During this period Alexandra developed a relationship with Alexander Shlyapnikov. Shlyapnikov was a Bolshevik and an assistant to Lenin. He was charged with the difficult task in illegally transporting Lenin’s writings from Zurich, Switzerland to St. Petersburg, Russia. Alexandra’s relationship with Shlyapnikov also helped in transforming herself into a Bolshevik.
As the Russian Revolution erupted in February of 1917, Alexandra delayed her return to her homeland. She used this trip to transport Lenin’s pamphlet Letters from afar so it could be distributed in St. Petersburg. Upon arriving at the border of Russia, a guard ripped up her arrest warrant that had been issued by the government of the tsar.
The Russian Revolution
The revolution that erupted in February responded to the increasingly intolerable conditions the Russian people faced. Literally millions of soldiers would loose their lives in the war. The war bankrupted the country. In a country that was a breadbasket to the entire region, there was massive starvation.
Women replaced men in the factories. It was a strike by women that sparked the revolution. Unlike in the revolution of 1905, the Cossacks communicated with the workers and refused to disband their demonstrations.
However, while the workers were the ones who made the revolution, a parliamentary Duma took power. These were upper class bureaucrats who organized to depose the tsar and then run a new capitalist Russia.
The Bolsheviks initially weren’t opposed to this point of view. They thought that because of the relative backwardness of Russia that capitalism was a necessary stepping-stone to the emancipation of the working class.
Because of Alexandra’s collaboration with Lenin on this topic, she saw the weakness of this argument. Leon Trotsky also returned to Russia and became a Bolshevik.
By April, Lenin returned to St. Petersburg and called for giving all power to the workers organizations known as Soviets. We can see Lenin’s thinking at this time in his April Thesis. In order to advance this perspective he needed to reverse the orientation the Bolsheviks advanced before his return. The new orientation called for all power to the Soviets as well as peace, bread, and land.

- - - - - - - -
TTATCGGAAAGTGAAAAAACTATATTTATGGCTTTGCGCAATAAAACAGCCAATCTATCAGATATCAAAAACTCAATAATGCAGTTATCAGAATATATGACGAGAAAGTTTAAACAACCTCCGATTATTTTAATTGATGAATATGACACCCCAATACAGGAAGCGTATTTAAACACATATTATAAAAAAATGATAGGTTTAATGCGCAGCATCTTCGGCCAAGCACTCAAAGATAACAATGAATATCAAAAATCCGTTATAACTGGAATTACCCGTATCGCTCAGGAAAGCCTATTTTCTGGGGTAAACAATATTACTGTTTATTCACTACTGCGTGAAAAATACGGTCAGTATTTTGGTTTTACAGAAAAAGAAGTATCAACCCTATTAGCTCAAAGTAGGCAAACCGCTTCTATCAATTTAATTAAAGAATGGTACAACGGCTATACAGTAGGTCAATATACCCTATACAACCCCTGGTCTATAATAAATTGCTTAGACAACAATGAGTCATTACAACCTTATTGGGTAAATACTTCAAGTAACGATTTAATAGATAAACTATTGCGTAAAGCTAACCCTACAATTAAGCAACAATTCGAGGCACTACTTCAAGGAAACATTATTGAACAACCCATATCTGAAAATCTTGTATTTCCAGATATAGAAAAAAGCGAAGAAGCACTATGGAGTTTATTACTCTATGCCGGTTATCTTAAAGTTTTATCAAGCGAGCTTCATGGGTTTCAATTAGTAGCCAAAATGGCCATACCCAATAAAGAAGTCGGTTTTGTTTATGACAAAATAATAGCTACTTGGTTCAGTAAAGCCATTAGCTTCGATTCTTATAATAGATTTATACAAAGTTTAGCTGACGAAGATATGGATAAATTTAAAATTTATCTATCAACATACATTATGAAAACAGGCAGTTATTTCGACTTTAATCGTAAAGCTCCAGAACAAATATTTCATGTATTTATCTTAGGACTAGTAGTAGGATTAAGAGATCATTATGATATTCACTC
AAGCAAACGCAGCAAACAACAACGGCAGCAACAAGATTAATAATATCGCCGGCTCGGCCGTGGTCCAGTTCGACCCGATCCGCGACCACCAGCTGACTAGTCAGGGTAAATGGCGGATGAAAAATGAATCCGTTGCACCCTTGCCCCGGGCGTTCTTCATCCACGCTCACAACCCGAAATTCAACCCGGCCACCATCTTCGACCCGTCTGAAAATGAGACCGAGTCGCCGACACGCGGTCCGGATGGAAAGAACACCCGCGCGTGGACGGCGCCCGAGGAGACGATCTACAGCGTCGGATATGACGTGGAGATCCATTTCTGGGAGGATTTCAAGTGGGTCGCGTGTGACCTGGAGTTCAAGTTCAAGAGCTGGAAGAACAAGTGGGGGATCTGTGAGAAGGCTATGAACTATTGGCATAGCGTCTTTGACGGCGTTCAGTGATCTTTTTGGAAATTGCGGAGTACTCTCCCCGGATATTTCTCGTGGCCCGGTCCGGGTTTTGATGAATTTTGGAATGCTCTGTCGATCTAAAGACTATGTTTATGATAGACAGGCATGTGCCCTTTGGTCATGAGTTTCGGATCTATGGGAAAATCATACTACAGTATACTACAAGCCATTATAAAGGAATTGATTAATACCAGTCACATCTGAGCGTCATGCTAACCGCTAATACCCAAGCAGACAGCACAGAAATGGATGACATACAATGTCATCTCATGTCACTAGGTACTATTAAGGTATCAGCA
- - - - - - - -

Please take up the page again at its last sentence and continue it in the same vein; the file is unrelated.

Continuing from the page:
Lenin also wrote two other pamphlets in 1917 that outline what he thought was happening in the world at that time. One was Imperialism—the highest stage of capitalism. In this pamphlet Lenin argued that imperialism as well as imperialist wars do not erupt merely because of mistakes by politicians. No, imperialism as well as world war are a necessary outgrowth of the natural functioning of capitalism.
While capitalist politicians imagined that the First World War was “The war to end all wars,” this war was followed by the Second World War. Both these wars decided which capitalist power would rule the world. According to the estimates I’ve seen, there were eleven million deaths due to the First World War and sixty-seven million deaths due to the Second World War.
The other pamphlet is titled The State and Revolution. In this pamphlet Lenin argued that the state or the capitalist government was invented in capitalism as a “repressive force.” This was to rob workers and farmers of the fruits of their labor. Clearly this is different from the idea that in the United States we have “liberty and justice for all.” Lenin went on to argue that after the revolution that created the United States, the government actively repressed the interests of the British. Lenin also argued that in a workers revolution the revolutionary government would need to actively repress the interests of capitalists.
The Duma viewed this orientation as an act of treason because it opposed the war. Kollontai and Trotsky were arrested and a warrant was issued for Lenin’s arrest. Alexandra spent two months in horrendous conditions in prison before she was released.
By this time the Bolsheviks understood that they needed to organize a second revolution that took place in October. Alexandra attended the meeting where the revolution was organized. At that meeting Lenin wore a wig in order to avoid arrest for his alleged crime of treason. By the end of the day Lenin didn’t need to wear a wig any more.
On the night when the Bolsheviks organized to give power to the Soviet, Lenin drafted his first proposal that would be adopted into law. This was to give land to the millions of peasants who worked that land. The Bolsheviks had promised peace, bread, and land. Lenin didn’t waste any time in delivering on his promise of land for the peasants.
The Bolsheviks in power
Alexandra Kollontai became the Commissariat of Social Welfare. We should consider that at this time millions of Russian soldiers had lost their lives in the First World War. Millions more died from disease and hunger.